niedziela, 23 czerwca 2013


Katarzyna Krakowiak
The Rise and Fall of Air

02/07 - 18/08
Zachęta - National Gallery of Art

Katarzyna Krakowiak - sculptor
Ralf Meinz - sound designer
Michał Libera - curator
Andrzej Kłosak - room acoustician

Katarzyna Krakowiak is the first artist ever whose work is presented in all of the Zachęta – National Gallery of Art’s thirteen rooms at once. None of those, however, will be accessible for visitors, and most are ‘no entry’ spaces for the gallery’s staff as well. Though not located far from the familiar rooms and staircases, they are too narrow and too cramped, often missing doors and sometimes floors, to be entered. Some of those spaces have been classified in the building’s architectural plans as ‘voids and technical rooms’; these include elevator shafts, ventilation shafts, skylights, unused corridors and rooms. Spaces between seemingly monolithic walls or skylight grilles do not even appear in those plans; all together, they add up to a staggering space of nearly 15,000 cubic metres.

In the hidden system formed by these spaces, and especially in the building’s three, nearly parallel, huge wall voids, Krakowiak finds the shape of her new architectural sculpture. The voids cut vertically across the entire building, supporting the massive skylight floor, often associated with the institution’s logotype. Together, they constitute what is in fact a new Zachęta, empty and inaccessible, based on a new construction, but also possessing new ornamentation and a new form. Unlike in previous expansion plans, whether realised or not, this new Zachęta is not created by adding new elements; rather, it is crammed into the inter-wall voids. Rather than creating new architectural plans or models, Krakowiak builds the monumental and overwhelming space with sound. In the case of working with inaccessible space, this is a natural choice: nothing but sound reaches the spaces where her sculpture has been crammed in.

Acousticians call such voids ‘rooms within rooms’. As from their point of view nothing isolates better than a few centimetres of empty, tight and inaccessible space, the function of such voids is clear: it is to muffle sound; to not let it through; to withhold it; to weaken and mute it. This means that the ‘building within building’, the Zachęta within Zachęta, is an architectural equivalent of the air pump, a machine for pushing air. It absorbs sounds and makes sure that nothing of what transpires inside the gallery is let outside; it retains all sounds until they fade away or transmits them upwards, to the huge collecting and storing container: the skylights. This process, the isolating-muting work of void in architecture, is of crucial significance here: the fact that architecture can be the ‘last to hear’, can get rid of our audible traces, can muffle us. And finally the fact that the process can be amplified so that the inaccessible voids fill the entire building.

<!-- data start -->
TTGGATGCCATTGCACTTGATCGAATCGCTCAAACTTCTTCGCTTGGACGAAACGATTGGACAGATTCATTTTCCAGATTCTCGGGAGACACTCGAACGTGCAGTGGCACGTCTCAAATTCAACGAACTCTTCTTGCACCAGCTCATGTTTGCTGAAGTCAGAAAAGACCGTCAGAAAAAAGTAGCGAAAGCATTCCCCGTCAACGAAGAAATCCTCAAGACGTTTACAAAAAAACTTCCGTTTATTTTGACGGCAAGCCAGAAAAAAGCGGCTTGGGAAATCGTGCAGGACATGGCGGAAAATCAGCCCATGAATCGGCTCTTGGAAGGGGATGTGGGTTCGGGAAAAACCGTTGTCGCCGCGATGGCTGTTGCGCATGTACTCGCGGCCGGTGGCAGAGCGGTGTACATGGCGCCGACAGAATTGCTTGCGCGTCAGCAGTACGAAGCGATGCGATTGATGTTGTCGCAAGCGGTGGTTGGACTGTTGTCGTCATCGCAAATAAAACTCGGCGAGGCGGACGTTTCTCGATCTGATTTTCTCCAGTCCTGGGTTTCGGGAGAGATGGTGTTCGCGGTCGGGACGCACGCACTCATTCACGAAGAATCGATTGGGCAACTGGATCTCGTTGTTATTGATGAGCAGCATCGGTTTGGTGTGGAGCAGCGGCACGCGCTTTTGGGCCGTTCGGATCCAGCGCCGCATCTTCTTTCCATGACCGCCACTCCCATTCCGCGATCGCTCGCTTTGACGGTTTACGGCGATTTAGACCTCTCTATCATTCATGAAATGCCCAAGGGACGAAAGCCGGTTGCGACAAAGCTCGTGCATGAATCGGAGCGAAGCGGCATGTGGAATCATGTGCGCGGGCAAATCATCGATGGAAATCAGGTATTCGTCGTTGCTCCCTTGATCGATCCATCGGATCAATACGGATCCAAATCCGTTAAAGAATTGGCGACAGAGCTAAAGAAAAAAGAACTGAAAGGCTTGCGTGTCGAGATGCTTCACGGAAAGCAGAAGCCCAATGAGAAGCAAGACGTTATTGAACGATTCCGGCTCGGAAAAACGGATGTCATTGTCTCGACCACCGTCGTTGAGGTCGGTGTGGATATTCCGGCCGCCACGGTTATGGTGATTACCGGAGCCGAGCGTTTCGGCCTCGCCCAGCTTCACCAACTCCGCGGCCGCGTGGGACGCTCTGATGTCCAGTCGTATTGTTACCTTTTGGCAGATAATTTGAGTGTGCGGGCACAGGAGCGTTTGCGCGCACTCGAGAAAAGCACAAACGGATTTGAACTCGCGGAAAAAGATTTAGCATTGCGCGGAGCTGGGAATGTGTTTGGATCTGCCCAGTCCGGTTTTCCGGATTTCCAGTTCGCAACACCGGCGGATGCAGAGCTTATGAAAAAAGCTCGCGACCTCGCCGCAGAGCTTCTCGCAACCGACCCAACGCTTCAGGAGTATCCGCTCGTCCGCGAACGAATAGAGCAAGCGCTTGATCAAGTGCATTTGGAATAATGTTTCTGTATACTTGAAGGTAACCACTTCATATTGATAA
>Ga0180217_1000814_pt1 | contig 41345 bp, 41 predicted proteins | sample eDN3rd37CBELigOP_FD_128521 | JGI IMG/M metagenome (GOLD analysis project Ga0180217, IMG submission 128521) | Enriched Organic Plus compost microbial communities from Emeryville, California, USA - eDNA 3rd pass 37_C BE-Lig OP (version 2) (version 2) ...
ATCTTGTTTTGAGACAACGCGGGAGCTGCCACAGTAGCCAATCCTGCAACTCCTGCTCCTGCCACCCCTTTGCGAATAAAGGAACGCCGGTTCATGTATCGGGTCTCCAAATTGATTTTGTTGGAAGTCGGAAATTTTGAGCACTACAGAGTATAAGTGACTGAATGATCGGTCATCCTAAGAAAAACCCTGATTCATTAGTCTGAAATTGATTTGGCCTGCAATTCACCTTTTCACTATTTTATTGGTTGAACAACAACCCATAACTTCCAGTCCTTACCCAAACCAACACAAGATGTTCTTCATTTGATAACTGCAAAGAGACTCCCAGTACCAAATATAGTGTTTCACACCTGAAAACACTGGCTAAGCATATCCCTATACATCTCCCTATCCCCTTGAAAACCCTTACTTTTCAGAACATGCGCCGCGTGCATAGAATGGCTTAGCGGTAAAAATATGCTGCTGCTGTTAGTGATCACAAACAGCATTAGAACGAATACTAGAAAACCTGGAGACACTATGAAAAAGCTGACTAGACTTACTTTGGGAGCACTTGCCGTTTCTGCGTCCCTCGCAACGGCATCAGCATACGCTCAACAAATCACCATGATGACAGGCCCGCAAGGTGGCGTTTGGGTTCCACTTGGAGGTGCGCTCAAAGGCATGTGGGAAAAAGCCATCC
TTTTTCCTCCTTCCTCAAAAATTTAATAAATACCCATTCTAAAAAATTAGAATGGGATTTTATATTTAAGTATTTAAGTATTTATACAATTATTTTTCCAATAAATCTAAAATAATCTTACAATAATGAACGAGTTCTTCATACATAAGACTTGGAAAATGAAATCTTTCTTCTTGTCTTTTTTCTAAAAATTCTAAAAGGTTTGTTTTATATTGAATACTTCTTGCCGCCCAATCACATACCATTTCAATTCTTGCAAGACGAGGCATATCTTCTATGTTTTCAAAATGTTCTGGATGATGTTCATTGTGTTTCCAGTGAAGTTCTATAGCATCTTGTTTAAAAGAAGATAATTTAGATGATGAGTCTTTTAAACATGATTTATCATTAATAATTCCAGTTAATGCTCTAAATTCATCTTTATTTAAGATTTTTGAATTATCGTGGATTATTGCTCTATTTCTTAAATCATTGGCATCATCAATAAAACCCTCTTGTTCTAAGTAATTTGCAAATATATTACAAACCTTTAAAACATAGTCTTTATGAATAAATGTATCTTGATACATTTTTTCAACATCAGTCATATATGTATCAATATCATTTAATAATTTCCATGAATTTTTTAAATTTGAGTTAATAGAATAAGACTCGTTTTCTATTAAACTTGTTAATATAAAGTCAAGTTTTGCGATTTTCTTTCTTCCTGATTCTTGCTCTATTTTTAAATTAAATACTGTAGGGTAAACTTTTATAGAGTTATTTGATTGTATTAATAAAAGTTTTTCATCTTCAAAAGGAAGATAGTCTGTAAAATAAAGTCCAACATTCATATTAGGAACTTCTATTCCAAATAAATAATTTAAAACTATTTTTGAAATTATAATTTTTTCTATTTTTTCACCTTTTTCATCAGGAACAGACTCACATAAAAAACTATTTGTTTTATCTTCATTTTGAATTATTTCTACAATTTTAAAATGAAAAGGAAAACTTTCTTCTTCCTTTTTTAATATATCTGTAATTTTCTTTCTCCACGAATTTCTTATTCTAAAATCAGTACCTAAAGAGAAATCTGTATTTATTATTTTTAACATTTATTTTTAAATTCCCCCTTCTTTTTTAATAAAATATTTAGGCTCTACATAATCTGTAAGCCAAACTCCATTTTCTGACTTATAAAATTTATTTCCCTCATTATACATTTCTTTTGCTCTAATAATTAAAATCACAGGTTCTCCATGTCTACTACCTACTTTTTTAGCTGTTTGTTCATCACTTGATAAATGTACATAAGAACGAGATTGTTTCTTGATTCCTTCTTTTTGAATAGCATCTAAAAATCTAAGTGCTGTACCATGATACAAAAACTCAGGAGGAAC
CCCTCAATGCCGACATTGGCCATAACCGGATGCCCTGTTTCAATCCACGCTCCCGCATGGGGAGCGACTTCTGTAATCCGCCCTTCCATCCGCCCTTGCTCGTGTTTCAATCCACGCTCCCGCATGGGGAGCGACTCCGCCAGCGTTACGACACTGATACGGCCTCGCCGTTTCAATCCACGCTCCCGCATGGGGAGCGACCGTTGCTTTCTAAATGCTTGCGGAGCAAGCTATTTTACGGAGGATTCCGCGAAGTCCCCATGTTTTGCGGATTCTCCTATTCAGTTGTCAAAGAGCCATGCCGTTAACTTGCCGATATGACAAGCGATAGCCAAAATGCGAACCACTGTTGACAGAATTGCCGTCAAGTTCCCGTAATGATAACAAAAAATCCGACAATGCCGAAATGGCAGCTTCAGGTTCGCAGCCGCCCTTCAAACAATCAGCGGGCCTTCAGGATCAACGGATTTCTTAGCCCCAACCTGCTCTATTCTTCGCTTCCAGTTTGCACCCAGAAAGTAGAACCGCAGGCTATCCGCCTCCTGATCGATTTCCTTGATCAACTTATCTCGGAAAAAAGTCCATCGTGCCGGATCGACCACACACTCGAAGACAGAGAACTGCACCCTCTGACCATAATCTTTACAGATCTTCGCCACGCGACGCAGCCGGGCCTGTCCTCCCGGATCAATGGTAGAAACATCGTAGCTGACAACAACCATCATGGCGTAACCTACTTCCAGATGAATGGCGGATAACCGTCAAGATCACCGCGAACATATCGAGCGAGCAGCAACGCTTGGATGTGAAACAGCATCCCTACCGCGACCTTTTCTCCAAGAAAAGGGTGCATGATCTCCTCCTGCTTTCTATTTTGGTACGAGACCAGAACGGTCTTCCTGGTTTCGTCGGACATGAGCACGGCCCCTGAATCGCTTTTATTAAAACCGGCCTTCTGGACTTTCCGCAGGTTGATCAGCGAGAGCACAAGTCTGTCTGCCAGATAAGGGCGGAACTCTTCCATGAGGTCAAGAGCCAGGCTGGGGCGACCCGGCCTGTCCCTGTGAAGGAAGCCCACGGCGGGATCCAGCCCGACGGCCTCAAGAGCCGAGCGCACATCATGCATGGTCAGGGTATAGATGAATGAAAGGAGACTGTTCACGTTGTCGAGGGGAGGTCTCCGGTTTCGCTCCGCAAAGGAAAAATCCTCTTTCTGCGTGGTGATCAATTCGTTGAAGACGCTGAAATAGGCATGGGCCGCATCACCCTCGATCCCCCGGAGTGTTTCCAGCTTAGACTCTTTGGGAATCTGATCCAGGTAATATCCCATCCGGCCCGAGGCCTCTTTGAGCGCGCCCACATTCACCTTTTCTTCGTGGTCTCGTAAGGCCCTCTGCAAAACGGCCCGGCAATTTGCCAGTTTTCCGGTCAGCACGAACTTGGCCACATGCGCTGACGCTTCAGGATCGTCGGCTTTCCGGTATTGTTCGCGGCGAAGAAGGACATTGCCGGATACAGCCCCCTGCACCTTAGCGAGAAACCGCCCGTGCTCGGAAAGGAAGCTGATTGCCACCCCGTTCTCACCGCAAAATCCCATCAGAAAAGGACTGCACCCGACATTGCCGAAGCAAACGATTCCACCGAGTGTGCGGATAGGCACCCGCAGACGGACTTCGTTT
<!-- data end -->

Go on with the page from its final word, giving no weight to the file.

środa, 12 czerwca 2013


A series dedicated to experimental music before 20th century
curated by Frau W., Maciej Śledziecki (ZAM e.V.) and Michał Libera (Foundation 4.99)

Avant Avant Garde # 2
Corpus Christi Basilica, Kraków, Poland

19.00 Introduction and listening session - Leif Elggren's „Sudarium of Santa Veronica”

20.00 Sound walk in Basilica with Andrzej Kłosak

20.30 Concerts

- Tomek Chołoniewski with percussion ensemble, "Change Ringing" performance for handbells
- Burkhard Beins & Michael Vorfeld, "Ernst Chladni Experiments"
- Gamut Ensemble: Frau W & Maciej Śledziecki
- Thomas Tilly & Jean-Luc Guionnet, "Stone Air Axioms" for Corpus Christi Basilica

all pieces are commissions for Avant Avant Garde by ZAM e.V. & Foundation 4.99

Lecture by Michał Libera including listening session – Leif Elggren's „Sudarium of Santa Veronica”, a phantasy on the first turntable inscription of sound in Christ's portrait by Claude Mellan from 1649. Acoustic walk with Andrzej Kłosak in Basilica

Tomek Chołoniewski with percussion ensemble, performance for handbells. The concert will follow 17th Century Change Ringing technique. It was a series of algorithms for collective live composing – each performer hands one bell of particular pitch and takes a defined position in a sequence – all to avoid melody.

Burkhard Beins & Michael Vorfeld, recreation of 18th Century experiments by Ernst Chladni, referred to as “Father of Acoustics”. German physicist visualized sound with the use of metal plates. By bowing them, he was changing their vibrations and by the same token making the flour form astonishing shapes known as Chladni Figures.

Gamut Ensemble, composition for self-constructed instrument by Gerhard Kern informed by 17th Century Joseph Sauveur's theory of overtones. French mathematician and physicist came up with an idea which is at the heart of today's spectralism. His concern was to prove that a single sound is an endlessly complex phenomena. Sauveur argued that he himself could hear 128 overtones in one pluck of a string.